Arbitration agreements are becoming more and more prevalent in litigation, as companies and carriers continue to mandate such provisions in their contracts. Not surprisingly, within these arbitration clauses are some specific and open-ended ground rules regarding the manner in which these may be conducted. For many years, it has been presumed that there will be either a single arbitrator or a panel of three. The time has come for a different consideration for parties standing on the precipice of arbitration — utilizing two arbitrators at the hearing.
Recently, I was selected along with one other colleague to serve on a two-person arbitration panel. As you might expect, my first question to the parties was, “do you want us [the two chosen arbitrators] to select the third person?” The parties responded with a resounding no — they wanted just two arbitrators. My second inclination was to opine internally, “well, how do we break a deadlock if we don’t both agree?” That question was answered, as outlined below, once my co-arbitrator and I began to work together.
Why have two arbitrators instead of three? Here are several benefits to a two-arbitrator panel instead of three:
Before we got to the nitty-gritty of rendering a decision, I questioned how we got to a two-arbitrator hearing. Given the choice between having a panel of three and a pair of arbitrators, you needn’t be an accountant to see that you are saving your client one-third of the potential cost. It is also easier to coordinate with two arbitrators for both scheduling and pre-hearing logistics.
Coupled with the cost savings of having two arbitrators is the time savings. Using only two people means fewer voices to weigh in at the hearing, one less position to have to debate or weigh, and one less schedule to coordinate with for purposes of rendering a final ruling.
While cost savings and time savings may appear obvious benefits to using two arbitrators instead of one, there is a third compelling reason to consider — one of risk management. It would be logical to jump to the conclusion, based upon my logic above, that if saving a client one-third of the cost makes sense, then saving two-thirds by hiring only ONE arbitrator would be an even more prudent economical decision. Yes and no. The deciding factor in choosing between one, two, or three arbitrators comes down to managing risk.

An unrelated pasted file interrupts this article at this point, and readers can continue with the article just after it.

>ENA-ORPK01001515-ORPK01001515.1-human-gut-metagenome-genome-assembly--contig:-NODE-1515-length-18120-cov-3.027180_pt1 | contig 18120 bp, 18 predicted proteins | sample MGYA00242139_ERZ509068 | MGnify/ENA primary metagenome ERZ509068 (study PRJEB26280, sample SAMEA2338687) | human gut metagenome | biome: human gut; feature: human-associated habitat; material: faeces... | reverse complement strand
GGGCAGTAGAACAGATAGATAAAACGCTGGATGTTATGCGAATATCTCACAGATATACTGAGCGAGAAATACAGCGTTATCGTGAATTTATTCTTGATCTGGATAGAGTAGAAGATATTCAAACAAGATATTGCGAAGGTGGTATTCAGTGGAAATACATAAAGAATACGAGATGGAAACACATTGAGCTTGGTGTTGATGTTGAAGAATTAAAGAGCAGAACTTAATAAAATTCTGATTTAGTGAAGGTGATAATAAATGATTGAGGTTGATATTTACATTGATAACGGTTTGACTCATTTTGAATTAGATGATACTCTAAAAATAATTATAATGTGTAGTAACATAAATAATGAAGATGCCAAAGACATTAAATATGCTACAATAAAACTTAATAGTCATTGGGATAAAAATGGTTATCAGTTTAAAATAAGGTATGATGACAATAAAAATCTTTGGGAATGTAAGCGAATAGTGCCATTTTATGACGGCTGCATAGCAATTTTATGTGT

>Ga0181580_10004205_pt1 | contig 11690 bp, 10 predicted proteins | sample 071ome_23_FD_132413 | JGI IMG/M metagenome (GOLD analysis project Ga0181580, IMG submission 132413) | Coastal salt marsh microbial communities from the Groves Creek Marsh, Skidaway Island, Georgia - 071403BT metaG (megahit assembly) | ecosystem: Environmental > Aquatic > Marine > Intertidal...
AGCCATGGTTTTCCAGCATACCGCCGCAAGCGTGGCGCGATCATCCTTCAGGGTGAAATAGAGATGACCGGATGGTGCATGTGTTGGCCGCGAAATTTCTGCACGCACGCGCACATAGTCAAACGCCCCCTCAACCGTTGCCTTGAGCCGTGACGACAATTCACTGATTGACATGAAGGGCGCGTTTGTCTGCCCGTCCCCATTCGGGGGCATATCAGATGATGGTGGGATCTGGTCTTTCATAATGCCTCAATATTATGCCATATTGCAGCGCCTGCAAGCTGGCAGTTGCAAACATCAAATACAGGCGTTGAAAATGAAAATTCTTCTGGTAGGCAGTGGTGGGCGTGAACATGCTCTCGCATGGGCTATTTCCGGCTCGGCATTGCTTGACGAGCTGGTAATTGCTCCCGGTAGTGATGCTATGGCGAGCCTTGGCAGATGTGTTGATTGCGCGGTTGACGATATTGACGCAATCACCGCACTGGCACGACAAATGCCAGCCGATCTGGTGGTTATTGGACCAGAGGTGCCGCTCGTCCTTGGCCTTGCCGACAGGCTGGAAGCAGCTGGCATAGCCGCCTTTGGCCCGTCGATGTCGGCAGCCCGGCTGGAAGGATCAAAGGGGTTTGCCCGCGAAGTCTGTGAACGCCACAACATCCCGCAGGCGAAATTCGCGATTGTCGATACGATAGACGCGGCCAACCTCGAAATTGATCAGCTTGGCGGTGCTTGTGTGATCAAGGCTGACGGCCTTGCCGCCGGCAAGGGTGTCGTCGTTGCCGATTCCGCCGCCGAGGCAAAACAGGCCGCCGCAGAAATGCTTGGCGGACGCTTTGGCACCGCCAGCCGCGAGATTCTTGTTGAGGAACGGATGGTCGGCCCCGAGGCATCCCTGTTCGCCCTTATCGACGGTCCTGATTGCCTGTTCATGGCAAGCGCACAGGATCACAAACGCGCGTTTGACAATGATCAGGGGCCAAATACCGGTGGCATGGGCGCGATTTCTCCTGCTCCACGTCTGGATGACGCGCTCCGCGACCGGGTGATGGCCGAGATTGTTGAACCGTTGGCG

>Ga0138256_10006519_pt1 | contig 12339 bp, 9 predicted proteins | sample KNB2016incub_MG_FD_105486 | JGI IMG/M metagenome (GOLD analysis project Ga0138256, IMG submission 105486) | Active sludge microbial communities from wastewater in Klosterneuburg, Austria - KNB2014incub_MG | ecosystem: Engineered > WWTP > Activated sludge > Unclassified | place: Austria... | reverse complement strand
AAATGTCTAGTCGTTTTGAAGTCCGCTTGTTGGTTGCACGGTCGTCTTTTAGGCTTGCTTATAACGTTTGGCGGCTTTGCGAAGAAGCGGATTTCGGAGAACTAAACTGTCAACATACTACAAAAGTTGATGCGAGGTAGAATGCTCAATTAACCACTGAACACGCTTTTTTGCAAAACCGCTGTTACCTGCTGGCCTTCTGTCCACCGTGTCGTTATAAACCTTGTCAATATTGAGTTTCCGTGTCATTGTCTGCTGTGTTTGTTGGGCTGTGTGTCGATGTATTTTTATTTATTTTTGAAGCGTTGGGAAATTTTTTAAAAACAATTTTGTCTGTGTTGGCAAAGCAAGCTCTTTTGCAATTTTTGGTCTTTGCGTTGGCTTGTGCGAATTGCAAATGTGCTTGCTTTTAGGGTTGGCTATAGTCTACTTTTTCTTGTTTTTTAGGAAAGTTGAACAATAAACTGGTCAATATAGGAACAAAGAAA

In this post-Covid reality, the legal landscape is filled with some wildly swinging trial verdicts. There have been some surprisingly high “nuclear” verdicts interspersed with some lesser touted but equally devastating (depending on your perspective), zero verdicts.
In addition to the vacillating pendulum swings of these recent trial verdicts, some recent arbitration rulings that have left some participants scratching their head because they were so far out of the realm of the expected “ballpark” that the parties have grown to expect.
Most attorneys do not like to take risks within those extreme “all-or-nothing” margins. Rather, as good stewards of their clients’ cases and their own livelihoods, attorneys like to control as many variables as possible in the litigation process.
Two-arbitrator mediations help minimize such risk. I answered my own question about how two arbitrators might resolve a deadlock as soon as we began deliberating to render a decision. Initially we were not completely on the same page. Without a third voice to break the tie, however, we were forced to debate the issues and reconcile our perspectives in a more nuanced manner. That is not to suggest three-panel arbitrators do not have communications or lively discussions about the issues. They absolutely do.
With only two decision makers, however, we did not have the backstop of someone coming in to agree with one side or the other. So, we subjugated our egos, kept our minds open to opposing discourse and debate, and collaborated to keep one another accountable while carving out a decision that was as exhaustive as it was thoughtful.
In other words, it worked.
The Consensus: A Two-Arbitrator Panel Can Offer Significant Advantages
Not every case will have issues that line up perfectly for a two-arbitrator hearing. While I might not have been a proponent of such a notion a few years ago, I think the time for having the option for two arbitrators has come. There are compelling reasons to have two arbitrators. This choice is one that should be in arsenal for all practicing attorneys looking to minimize risk and a avoid the costs and delays associated with bringing a case to trial.